Looking back on the summer
The children go back to school next week. In our house, we’re in “the-summer-is-over-it-was-a-great-summer” frame of mind as we do the last-minute checks that we have everything on the booklist and all the uniforms are labelled. Yesterday over Sunday dinner, we were reminiscing over what we had done and where we had been over the past 8 weeks of the school holidays.
Our personal highlights aside, one big theme has emerged for me from my own staycations this summer. If I were to translate it into a piece of advice for tourism businesses, it would be “Nobody knows anything about you!”.
When visitors ask for recommendations of what to do today
What do I mean? Many times over the holidays, in hotel receptions, visitor centres or cafes, I’ve observed visitors asking staff for recommendations of what to do today or over the few days of their stay. Particularly when it’s raining and what they had planned is no longer appealing. Or say instead that they came to do the hero experience but are staying a couple of days, happy to figure the rest out once they get there.
While there are definitely many places whose team put great effort into helping visitors in these situations, there are also many occasions where the answers are underwhelming. Yes, the hero attractions or must-do experiences get recommended e.g. The Giant’s Causeway, The Rock of Cashel, The Cliffs of Moher, Kylemore Abbey, The Greenway, the award-winning restaurant. The Top 5 are probably fairly consistently recommended in every destination.
But they’re the ones the visitors knew about anyway – they’re probably the things they came for. Beyond that, little gets mentioned. Of those other options that do get mentioned, often very little detail is forthcoming. A visitor might ask ‘Do you know what time they open?’ or ‘is there parking there?’ or ‘can I eat there?’ and the person just wouldn’t have that information.
Yet I know that so much more is available all around. I’ve observed these conversations where there are stands of visitor information nearby with a leaflet about the exact experience under discussion, yet they are not consulted. I’ve observed it in places where I know experience providers have put time into visiting the hotel/restaurant/attraction to let them know what they offer.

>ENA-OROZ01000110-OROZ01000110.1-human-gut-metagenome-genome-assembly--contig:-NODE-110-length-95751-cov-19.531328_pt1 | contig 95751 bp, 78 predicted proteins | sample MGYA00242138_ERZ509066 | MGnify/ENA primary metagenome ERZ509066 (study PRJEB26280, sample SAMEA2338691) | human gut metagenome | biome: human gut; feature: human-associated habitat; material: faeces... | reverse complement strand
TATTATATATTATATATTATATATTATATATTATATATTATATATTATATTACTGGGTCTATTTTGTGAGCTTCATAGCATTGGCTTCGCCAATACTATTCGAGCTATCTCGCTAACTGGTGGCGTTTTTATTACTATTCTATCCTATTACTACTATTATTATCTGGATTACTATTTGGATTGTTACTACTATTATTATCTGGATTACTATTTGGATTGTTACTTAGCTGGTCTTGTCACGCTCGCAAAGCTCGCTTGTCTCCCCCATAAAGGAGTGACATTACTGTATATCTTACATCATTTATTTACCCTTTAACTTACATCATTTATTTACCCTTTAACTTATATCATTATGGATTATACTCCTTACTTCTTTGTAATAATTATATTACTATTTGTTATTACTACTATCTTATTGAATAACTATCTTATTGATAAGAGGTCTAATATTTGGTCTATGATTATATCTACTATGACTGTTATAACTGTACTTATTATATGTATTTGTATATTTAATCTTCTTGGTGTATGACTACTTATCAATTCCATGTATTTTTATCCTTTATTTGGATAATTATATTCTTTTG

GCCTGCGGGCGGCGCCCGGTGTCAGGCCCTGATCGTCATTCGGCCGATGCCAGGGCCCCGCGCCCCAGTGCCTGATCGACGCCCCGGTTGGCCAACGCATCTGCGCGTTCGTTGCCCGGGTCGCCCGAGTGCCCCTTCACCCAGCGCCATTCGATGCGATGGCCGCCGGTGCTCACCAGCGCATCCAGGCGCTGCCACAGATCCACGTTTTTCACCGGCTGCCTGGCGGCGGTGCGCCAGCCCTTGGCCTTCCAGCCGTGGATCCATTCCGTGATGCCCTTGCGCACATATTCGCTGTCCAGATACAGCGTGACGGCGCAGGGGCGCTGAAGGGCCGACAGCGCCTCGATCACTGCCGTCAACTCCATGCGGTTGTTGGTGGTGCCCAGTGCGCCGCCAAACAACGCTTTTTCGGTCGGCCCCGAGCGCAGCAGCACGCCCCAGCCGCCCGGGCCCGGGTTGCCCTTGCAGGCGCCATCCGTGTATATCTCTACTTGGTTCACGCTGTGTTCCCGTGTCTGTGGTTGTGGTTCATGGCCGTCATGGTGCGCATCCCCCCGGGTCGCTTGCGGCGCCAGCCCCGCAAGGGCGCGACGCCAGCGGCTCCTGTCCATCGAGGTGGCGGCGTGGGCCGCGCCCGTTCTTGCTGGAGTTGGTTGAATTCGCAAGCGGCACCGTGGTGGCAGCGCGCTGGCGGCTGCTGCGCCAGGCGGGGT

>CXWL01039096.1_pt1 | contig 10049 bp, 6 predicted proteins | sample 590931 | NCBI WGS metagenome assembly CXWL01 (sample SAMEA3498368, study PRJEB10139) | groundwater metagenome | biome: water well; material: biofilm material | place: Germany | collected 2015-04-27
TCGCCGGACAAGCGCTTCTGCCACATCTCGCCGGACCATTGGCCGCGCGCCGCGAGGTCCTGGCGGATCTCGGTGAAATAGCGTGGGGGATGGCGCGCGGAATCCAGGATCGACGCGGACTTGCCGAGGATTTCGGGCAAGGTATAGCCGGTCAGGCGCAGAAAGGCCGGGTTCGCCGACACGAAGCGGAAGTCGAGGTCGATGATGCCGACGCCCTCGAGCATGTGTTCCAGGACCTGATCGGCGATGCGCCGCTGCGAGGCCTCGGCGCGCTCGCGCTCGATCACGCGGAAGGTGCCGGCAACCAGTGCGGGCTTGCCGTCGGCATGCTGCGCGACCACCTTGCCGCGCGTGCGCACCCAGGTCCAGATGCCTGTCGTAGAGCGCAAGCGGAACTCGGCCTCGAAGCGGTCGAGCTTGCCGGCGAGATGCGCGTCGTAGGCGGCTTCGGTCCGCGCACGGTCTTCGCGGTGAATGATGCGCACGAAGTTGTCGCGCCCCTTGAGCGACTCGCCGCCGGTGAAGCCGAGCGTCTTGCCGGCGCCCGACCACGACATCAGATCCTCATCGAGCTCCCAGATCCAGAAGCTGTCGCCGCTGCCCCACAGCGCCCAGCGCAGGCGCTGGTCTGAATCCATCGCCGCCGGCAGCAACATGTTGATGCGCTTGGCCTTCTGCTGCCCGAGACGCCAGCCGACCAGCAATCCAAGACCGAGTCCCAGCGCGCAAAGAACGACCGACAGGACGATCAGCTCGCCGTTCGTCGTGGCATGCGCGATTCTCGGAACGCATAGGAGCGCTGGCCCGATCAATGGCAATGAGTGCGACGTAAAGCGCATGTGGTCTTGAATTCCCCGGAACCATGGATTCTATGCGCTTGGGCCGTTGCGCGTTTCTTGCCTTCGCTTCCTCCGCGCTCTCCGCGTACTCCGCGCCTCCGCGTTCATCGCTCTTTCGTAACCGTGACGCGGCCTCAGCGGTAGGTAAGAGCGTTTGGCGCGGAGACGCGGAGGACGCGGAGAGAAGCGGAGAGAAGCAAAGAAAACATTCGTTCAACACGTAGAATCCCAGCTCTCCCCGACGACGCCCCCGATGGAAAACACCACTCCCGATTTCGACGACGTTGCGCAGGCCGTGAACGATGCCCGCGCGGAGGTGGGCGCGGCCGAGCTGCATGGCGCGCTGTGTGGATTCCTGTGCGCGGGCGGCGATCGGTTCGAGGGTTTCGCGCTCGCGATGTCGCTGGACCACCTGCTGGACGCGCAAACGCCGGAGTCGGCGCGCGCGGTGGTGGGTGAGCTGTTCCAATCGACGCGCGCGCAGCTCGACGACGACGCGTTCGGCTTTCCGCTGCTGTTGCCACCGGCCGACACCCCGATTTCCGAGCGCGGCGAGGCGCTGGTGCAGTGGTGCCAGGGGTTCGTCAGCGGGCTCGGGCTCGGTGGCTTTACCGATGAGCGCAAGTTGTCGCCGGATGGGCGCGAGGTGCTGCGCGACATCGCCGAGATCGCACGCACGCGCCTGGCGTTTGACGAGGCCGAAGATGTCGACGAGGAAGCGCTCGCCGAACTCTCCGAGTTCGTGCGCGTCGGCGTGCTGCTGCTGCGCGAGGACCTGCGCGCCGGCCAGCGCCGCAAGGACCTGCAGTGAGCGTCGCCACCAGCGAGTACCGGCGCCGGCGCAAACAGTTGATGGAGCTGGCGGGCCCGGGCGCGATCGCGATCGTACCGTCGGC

I’ve thought how very soul-destroying this is for the smaller operators and the destination managers. This moment of golden opportunity to keep visitors staying longer and spending more in the destination slips by. And I say that not in a way that’s about coldly extracting what we can from visitors – these are about moments when the visitor is actively seeking information, actively looking for things to do and see, really wanting more information about what’s on offer.
The Day 2 and Day 3 Experiences are so valuable
I once heard reference to ‘The Day 2 and Day 3 Experiences’ – the ones that visitors go to next after they’ve done the flagship must-sees and must-dos, the gems that bring visitors a little way off the beaten hotspot track and into the heart of local destinations. From a destination perspective, these are just as crucial as the hero attraction. Each as a role - the honeypot brings people into the destination, while the Day 2 and Day 3 Experiences are what makes visitors stay in the destination. These are the ones that add great value to the local economy and community because they involve an overnight and they involve visitors spending more and spreading that spend around a greater area. They also are the ones that move the visitor from just doing what everybody else does to an experience that is more tailored, unique and personalised.
A gap between what providers think others know and what they actually know
There is a real gap here. Experience providers are often very much of the view that ‘people know what we do’, ‘sure, we’ve been doing it for 20 years now’, ‘I drop in leaflets there every week and say hello’, ‘I called in there at the start of the summer and let them know what we’re at’ or ‘aren’t we always on social media talking about ourselves?’…
So, my advice is start on the assumption that ‘Nobody knows what you do’. When you think about it, that’s not so surprising. It’s not their job to figure out what you do - they have their own jobs, responsibilities and distractions. People change jobs, new people start while others leave or change function. Apart from that, there’s so much information out there all the time, we all know how hard to distil it and to separate one thing from another.
What does this mean for your messaging?
If you want to be more than part of the ‘noise’ and want to build traffic from local referrals, start with this assumption that ‘Nobody knows anything about you’. This has implications for your messaging:
The biggest realisation is that the job of nurturing local referrals is never done.